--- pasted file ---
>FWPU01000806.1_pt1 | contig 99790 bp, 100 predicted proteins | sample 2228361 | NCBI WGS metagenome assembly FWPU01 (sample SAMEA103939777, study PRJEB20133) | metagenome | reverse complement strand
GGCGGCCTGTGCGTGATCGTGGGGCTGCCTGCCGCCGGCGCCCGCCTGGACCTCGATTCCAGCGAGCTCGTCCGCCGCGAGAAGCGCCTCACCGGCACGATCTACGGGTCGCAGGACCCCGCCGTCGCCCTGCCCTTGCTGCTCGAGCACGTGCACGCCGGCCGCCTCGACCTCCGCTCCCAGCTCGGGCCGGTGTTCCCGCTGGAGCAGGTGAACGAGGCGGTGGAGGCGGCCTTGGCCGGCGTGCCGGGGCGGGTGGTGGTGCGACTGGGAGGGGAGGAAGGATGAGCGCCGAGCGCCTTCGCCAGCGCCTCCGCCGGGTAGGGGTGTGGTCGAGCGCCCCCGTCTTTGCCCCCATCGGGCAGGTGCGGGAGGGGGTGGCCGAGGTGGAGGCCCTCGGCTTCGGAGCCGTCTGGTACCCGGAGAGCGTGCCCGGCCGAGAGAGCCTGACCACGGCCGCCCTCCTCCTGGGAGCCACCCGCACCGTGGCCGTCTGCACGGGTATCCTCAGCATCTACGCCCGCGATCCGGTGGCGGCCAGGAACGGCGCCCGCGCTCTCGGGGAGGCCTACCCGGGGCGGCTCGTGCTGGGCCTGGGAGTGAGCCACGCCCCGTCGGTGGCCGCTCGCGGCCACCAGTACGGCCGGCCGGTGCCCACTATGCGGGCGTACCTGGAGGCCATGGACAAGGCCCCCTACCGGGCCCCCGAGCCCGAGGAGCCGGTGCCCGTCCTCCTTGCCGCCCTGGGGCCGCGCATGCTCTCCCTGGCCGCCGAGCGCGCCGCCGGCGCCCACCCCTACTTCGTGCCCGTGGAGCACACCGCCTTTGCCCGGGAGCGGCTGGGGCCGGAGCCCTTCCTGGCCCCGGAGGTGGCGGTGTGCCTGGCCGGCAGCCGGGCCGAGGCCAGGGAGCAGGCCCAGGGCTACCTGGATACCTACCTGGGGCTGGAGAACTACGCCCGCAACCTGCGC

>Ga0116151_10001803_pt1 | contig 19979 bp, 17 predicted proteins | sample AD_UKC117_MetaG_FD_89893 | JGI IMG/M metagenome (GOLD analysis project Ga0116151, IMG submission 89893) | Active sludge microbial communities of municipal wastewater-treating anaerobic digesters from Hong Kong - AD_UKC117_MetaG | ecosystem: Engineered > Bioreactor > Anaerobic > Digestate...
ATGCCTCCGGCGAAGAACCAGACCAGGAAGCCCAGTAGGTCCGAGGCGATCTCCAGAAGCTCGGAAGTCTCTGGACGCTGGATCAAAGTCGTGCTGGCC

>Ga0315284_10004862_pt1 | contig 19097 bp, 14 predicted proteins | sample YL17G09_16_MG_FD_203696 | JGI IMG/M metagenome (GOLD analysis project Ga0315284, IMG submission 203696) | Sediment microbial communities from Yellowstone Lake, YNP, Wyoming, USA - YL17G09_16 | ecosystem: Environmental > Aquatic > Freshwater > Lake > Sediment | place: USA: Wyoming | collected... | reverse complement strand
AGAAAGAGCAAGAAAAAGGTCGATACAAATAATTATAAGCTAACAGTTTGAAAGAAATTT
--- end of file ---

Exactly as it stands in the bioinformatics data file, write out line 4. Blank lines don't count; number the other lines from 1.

ATGCCTCCGGCGAAGAACCAGACCAGGAAGCCCAGTAGGTCCGAGGCGATCTCCAGAAGCTCGGAAGTCTCTGGACGCTGGATCAAAGTCGTGCTGGCC